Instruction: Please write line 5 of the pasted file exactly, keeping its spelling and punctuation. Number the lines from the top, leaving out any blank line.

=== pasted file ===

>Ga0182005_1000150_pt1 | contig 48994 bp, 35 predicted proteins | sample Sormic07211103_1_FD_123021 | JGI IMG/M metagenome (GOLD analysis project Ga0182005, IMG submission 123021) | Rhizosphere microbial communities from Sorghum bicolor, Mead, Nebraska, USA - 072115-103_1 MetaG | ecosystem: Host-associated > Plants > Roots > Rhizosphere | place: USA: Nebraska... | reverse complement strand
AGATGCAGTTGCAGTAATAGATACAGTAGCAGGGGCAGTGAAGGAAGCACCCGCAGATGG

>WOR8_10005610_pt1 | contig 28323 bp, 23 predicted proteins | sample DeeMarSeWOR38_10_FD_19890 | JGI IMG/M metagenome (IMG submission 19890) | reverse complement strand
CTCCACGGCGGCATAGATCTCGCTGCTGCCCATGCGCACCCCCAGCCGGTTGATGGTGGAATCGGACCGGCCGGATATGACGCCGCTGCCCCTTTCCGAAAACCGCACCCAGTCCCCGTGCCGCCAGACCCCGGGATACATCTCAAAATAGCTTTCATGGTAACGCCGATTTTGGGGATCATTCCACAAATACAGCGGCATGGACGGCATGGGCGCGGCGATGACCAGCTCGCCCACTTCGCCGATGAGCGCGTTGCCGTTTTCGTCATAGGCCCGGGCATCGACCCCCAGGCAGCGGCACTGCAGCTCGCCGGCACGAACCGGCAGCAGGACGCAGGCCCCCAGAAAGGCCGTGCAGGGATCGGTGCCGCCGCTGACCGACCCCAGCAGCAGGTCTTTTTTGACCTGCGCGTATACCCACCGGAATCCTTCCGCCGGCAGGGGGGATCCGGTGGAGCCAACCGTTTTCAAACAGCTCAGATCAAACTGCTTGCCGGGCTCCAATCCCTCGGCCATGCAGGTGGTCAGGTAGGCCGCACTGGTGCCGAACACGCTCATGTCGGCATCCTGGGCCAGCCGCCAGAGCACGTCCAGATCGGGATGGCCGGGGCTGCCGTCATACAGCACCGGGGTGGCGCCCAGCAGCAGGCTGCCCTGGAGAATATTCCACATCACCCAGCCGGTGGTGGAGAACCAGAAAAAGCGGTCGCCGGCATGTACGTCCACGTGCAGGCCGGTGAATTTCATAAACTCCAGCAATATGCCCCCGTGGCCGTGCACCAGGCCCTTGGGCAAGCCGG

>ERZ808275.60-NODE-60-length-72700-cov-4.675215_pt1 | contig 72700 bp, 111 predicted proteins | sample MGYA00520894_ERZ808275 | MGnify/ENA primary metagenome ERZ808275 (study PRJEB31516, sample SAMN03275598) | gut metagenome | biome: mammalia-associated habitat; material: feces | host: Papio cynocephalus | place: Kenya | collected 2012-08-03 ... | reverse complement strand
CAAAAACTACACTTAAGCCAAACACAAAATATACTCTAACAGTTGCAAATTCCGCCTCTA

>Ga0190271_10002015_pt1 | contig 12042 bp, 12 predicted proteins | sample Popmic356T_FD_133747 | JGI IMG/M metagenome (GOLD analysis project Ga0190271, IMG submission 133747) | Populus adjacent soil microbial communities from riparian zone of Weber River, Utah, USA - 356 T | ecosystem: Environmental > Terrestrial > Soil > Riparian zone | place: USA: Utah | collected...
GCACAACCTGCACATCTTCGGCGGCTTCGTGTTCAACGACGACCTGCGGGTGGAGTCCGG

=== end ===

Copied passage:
>ERZ808275.60-NODE-60-length-72700-cov-4.675215_pt1 | contig 72700 bp, 111 predicted proteins | sample MGYA00520894_ERZ808275 | MGnify/ENA primary metagenome ERZ808275 (study PRJEB31516, sample SAMN03275598) | gut metagenome | biome: mammalia-associated habitat; material: feces | host: Papio cynocephalus | place: Kenya | collected 2012-08-03 ... | reverse complement strand